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Ability of fabric face mask materials to filter ultrafine particles at coughing velocity.

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Pirog, Sophia 
Ward, James 
Clarkson, P John 


OBJECTIVE:We examined the ability of fabrics which might be used to create home-made face masks to filter out ultrafine (0.02-0.1 µm) particles at the velocity of adult human coughing. METHODS:Twenty commonly available fabrics and materials were evaluated for their ability to reduce air concentrations of ultrafine particles at coughing face velocities. Further assessment was made on the filtration ability of selected fabrics while damp and of fabric combinations which might be used to construct home-made masks. RESULTS:Single fabric layers blocked a range of ultrafine particles. When fabrics were layered, a higher percentage of ultrafine particles were filtered. The average filtration efficiency of single layer fabrics and of layered combination was found to be 35% and 45%, respectively. Non-woven fusible interfacing, when combined with other fabrics, could add up to 11% additional filtration efficiency. However, fabric and fabric combinations were more difficult to breathe through than N95 masks. CONCLUSIONS:The current coronavirus pandemic has left many communities without access to N95 face masks. Our findings suggest that face masks made from layered common fabric can help filter ultrafine particles and provide some protection for the wearer when commercial face masks are unavailable.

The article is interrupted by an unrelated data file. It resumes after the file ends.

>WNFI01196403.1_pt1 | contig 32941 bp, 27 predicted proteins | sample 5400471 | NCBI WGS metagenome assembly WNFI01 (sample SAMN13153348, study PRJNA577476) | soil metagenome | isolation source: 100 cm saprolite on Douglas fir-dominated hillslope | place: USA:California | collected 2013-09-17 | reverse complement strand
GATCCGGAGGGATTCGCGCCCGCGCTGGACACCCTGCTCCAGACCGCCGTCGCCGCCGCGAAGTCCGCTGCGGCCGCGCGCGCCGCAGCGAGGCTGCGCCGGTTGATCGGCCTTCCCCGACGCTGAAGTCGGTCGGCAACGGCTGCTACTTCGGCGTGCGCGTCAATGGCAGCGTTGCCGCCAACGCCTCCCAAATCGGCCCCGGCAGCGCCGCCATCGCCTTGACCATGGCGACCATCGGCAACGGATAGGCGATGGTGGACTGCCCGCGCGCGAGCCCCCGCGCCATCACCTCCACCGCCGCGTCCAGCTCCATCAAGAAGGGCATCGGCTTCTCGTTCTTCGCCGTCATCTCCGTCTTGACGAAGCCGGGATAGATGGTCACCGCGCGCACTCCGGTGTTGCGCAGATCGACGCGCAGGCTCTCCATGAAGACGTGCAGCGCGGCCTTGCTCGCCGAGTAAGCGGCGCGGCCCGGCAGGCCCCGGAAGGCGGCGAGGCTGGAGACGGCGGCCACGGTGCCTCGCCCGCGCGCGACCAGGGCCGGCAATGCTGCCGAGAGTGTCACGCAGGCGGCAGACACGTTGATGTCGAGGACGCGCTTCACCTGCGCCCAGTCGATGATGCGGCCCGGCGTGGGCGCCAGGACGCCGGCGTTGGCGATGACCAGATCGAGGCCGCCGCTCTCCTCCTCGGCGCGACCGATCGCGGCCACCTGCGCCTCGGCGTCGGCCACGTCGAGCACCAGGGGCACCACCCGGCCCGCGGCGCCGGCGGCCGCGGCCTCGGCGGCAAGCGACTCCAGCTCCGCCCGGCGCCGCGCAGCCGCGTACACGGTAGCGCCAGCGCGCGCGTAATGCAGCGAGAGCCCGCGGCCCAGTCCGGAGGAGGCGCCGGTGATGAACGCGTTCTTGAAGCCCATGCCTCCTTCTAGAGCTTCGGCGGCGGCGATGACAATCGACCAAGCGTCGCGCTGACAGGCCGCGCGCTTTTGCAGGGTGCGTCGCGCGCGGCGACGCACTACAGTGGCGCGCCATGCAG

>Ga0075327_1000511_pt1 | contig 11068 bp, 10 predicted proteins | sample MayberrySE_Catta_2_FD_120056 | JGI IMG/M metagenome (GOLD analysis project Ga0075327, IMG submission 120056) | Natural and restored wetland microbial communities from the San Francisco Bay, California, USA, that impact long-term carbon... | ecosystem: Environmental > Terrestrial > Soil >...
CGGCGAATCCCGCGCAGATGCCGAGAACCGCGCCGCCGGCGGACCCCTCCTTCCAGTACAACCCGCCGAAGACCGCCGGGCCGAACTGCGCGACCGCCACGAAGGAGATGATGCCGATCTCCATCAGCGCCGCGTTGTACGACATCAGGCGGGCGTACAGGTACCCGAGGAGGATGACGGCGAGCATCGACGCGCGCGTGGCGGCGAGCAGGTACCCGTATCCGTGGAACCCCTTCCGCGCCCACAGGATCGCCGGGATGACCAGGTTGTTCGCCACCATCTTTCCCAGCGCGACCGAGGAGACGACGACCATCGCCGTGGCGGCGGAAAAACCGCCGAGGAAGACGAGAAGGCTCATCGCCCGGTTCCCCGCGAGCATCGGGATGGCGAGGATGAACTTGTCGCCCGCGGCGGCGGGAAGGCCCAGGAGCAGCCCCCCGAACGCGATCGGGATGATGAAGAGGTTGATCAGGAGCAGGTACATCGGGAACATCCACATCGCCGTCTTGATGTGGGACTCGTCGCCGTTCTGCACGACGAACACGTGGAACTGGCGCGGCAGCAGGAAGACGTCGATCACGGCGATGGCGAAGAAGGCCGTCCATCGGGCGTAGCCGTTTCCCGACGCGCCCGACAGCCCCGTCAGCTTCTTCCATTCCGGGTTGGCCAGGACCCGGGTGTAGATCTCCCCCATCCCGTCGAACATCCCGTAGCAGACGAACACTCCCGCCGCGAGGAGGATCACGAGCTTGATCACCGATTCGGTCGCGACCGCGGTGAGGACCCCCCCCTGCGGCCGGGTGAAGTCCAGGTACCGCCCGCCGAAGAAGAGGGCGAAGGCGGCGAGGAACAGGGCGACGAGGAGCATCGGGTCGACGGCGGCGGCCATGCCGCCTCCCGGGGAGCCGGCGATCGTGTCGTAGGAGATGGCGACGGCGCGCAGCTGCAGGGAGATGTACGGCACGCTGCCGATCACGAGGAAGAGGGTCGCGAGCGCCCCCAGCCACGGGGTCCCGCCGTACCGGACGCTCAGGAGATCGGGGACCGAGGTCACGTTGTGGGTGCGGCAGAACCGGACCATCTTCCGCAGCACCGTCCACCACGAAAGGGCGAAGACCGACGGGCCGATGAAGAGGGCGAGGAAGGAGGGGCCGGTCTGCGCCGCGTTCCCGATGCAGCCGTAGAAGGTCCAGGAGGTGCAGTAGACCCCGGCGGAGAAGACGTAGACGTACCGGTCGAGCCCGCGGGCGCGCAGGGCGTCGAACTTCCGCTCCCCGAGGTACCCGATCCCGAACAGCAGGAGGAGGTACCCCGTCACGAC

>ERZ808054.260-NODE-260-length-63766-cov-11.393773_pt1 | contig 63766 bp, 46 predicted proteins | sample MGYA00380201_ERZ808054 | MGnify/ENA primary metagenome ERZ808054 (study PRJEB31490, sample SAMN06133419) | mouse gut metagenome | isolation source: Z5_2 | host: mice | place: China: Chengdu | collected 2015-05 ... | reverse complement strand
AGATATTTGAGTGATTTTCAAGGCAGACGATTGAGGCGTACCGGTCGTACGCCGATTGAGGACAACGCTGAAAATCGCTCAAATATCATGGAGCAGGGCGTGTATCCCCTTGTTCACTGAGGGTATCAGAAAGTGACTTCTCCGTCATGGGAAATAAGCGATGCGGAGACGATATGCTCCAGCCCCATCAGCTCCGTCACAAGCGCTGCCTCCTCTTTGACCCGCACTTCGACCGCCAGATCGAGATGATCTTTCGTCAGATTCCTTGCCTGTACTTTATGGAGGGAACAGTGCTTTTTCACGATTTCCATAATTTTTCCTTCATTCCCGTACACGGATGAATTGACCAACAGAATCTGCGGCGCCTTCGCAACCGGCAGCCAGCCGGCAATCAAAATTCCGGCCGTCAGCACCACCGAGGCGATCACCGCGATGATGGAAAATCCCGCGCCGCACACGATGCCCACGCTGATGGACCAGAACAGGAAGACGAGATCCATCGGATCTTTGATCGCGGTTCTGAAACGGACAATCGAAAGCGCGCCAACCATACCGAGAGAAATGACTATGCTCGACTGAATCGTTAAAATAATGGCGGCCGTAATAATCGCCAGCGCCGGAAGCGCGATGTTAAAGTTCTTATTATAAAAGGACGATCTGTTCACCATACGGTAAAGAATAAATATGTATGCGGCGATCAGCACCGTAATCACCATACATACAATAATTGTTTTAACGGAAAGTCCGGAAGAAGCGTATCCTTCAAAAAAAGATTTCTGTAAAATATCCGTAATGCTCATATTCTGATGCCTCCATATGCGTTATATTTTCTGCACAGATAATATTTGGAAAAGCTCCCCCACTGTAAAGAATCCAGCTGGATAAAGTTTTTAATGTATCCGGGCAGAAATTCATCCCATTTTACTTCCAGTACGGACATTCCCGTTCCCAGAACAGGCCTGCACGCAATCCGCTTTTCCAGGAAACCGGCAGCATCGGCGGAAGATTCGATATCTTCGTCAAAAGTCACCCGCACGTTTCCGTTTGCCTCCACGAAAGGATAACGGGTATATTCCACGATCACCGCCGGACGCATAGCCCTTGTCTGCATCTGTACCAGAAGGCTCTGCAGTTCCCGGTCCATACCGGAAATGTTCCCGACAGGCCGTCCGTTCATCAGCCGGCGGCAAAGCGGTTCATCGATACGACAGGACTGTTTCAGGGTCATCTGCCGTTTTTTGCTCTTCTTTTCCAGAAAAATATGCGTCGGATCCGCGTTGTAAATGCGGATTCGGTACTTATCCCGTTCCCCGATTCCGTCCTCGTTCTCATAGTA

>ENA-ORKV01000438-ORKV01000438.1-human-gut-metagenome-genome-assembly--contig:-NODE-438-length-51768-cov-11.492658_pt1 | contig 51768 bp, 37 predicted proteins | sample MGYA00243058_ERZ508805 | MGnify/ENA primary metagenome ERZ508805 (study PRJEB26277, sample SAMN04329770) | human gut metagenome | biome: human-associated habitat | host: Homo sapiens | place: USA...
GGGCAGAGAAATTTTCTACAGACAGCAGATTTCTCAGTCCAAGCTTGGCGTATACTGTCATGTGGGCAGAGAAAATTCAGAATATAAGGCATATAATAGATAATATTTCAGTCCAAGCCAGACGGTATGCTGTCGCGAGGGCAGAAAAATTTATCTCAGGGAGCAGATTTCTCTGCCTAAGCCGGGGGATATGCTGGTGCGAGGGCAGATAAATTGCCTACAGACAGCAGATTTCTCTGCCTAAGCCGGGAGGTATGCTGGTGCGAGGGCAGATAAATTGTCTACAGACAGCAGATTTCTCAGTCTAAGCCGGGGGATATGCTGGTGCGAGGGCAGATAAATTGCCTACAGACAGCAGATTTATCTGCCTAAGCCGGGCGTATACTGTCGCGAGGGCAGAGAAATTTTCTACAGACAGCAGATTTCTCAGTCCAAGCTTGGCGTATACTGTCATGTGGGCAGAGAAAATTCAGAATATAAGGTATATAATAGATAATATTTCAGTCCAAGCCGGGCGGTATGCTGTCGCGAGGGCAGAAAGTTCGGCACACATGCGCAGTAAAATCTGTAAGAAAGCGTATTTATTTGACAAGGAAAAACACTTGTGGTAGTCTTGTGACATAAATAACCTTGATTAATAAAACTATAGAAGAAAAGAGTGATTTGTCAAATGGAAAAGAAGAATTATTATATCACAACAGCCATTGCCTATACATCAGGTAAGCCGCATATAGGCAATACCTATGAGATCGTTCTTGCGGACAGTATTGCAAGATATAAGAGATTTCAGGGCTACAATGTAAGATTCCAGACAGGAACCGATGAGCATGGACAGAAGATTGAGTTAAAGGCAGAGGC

Infectious diseases, Infection control, Public Health, Respiratory Infections, Humans, Pneumonia, Viral, Coronavirus Infections, Cough, Polyurethanes, Cellulose, Nylons, Polyesters, Materials Testing, Masks, Respiratory Protective Devices, Textiles, Cotton Fiber, Particulate Matter, Pandemics, Air Filters, Betacoronavirus, Wool Fiber

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BMJ open

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